Opinion: L.A. Needs to End Land Use Policies That Block Housing Construction

Mark Vallianatos argues Los Angeles is still contending with the legacy 1920 era land use restrictions built on racist, exclusionary zoning policies, the remnants of which aren't worth saving.
April 19, 2018, 11am PDT | Casey Brazeal | @northandclark
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Politicians fighting for exclusionary zoning that only allows single family homes should consider where these zoning laws come from, Mark Vallianatos argues in the LA Times.

"State Sen. Scott Wiener (D-San Francisco) recently introduced a bill that would help change that. SB 827 would relax some local density and height restrictions and parking requirements on land near busy transit stops,"Mark Vallianatos, writes for the Los Angeles Times. This could make a big difference in a city where almost half of the land is zoned exclusively for single family housing.

L.A.'s Mayor and City Council came out against the measure citing a change in the city's character, Mayor Garcetti suggested that neighborhoods with 2-3 flats and apartment buildings wouldn't "look right" in LA. Vallianatos finds that line of reasoning unconvincing. Citing the charm of Northeast L.A. with "the mix of duplexes, bungalow courts, single-family houses, dingbat apartments and townhome-style small-lot subdivisions."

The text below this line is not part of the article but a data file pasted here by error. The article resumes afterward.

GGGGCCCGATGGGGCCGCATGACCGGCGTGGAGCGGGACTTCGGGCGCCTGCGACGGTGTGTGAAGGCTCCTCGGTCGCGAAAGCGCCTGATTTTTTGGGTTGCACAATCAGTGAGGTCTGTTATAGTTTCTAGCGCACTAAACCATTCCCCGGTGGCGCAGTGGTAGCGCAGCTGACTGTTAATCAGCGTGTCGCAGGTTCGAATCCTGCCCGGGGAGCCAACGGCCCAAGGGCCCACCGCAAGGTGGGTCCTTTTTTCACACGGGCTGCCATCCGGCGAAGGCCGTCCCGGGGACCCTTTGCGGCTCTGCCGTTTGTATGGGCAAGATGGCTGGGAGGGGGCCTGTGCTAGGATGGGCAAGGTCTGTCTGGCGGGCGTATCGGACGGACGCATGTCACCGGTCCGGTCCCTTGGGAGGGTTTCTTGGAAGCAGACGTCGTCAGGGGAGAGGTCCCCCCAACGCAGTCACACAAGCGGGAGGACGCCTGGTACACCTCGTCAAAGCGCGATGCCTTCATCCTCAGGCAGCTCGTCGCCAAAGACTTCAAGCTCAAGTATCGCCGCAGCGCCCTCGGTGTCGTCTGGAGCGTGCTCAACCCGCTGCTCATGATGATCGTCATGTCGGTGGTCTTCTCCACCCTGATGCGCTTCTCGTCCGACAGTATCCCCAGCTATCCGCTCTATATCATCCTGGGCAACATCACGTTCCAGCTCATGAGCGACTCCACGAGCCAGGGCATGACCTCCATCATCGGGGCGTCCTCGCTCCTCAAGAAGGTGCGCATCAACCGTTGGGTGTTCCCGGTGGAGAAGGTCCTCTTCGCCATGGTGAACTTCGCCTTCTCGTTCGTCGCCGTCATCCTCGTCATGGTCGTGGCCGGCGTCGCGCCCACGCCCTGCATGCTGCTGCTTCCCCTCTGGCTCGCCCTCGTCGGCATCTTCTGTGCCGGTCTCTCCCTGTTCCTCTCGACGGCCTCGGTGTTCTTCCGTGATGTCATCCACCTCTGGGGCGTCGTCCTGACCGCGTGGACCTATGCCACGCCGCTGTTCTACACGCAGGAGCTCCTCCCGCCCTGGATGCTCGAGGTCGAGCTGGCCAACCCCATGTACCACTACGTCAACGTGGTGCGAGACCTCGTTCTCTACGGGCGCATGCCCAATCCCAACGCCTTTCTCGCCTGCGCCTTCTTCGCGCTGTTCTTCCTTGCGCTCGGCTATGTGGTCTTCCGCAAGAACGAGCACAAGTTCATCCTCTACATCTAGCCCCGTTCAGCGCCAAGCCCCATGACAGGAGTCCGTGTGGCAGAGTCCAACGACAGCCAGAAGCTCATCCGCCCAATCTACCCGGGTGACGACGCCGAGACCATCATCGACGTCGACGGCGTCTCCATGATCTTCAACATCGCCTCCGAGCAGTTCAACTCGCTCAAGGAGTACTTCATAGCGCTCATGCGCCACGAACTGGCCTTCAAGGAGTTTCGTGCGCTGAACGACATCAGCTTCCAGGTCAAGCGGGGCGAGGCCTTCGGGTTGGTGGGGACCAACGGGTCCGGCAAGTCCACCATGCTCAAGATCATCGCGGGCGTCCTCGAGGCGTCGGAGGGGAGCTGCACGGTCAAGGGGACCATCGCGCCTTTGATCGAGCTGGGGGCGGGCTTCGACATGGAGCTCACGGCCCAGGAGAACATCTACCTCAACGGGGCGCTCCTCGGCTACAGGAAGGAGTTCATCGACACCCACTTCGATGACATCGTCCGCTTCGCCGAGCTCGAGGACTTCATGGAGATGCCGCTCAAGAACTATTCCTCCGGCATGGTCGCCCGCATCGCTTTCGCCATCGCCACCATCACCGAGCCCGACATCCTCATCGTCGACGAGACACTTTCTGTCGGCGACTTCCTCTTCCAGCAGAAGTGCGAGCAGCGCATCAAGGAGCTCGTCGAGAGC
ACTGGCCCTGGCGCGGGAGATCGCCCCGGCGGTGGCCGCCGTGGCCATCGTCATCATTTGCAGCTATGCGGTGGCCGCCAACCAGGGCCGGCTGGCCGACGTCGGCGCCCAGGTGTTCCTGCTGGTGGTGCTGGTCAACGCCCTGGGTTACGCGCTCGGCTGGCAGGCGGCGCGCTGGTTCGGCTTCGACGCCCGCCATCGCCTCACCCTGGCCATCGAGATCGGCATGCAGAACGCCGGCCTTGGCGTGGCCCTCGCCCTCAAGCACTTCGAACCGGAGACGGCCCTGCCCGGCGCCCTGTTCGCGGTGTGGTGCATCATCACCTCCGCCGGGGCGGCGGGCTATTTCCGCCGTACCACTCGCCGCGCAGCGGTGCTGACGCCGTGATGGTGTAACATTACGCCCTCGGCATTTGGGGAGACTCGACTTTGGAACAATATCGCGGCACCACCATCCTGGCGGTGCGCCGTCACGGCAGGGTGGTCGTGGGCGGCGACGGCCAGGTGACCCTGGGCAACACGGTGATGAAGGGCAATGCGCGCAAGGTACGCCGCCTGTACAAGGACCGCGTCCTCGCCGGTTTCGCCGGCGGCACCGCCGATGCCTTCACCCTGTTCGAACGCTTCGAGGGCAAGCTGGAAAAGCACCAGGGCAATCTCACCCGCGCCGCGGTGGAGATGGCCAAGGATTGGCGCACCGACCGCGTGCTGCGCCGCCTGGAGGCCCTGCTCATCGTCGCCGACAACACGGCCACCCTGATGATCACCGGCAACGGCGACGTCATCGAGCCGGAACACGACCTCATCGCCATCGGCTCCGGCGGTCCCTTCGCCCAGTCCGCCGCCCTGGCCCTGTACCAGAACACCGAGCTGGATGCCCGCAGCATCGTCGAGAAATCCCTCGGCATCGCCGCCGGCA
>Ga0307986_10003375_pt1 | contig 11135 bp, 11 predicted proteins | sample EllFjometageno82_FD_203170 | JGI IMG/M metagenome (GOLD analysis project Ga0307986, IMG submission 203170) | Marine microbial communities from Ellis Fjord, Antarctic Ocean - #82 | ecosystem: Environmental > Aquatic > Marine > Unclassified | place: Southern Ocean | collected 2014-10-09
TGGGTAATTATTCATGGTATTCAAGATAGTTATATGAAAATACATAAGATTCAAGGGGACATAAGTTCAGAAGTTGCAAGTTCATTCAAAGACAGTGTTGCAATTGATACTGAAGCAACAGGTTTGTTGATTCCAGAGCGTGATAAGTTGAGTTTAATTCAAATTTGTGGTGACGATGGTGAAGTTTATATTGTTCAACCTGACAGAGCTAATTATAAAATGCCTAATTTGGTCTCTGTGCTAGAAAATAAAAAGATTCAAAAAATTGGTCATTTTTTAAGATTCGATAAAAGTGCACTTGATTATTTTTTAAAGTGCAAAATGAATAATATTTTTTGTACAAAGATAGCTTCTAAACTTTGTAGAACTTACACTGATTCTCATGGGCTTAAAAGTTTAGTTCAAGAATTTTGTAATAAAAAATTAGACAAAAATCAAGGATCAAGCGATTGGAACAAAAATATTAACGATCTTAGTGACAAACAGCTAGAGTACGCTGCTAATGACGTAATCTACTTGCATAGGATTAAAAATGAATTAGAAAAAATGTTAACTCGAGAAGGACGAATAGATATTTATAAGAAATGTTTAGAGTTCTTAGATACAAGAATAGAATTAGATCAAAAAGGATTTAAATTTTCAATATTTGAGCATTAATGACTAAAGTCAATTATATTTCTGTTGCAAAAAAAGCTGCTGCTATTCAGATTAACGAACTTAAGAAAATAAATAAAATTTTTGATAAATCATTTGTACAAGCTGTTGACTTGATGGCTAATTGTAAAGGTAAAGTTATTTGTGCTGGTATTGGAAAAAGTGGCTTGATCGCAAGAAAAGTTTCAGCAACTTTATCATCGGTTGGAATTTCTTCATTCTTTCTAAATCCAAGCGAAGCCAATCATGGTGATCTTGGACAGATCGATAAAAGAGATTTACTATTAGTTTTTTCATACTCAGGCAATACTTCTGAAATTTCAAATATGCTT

Worse, the exclusionary zoning laws put in place in LA in 1921 were part of a movement started in the south to codify segregation. When the courts made it illegal to ban races and religious groups from neighborhoods, the movement used single-family housing zoning rules as an end-around to circumvent those rules. These land use rules have constrained housing in the city ever since, and Vallianatos argues, "In a region with a housing shortage and homelessness crisis, all homes are good homes."

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Published on Monday, April 2, 2018 in Los Angeles Times
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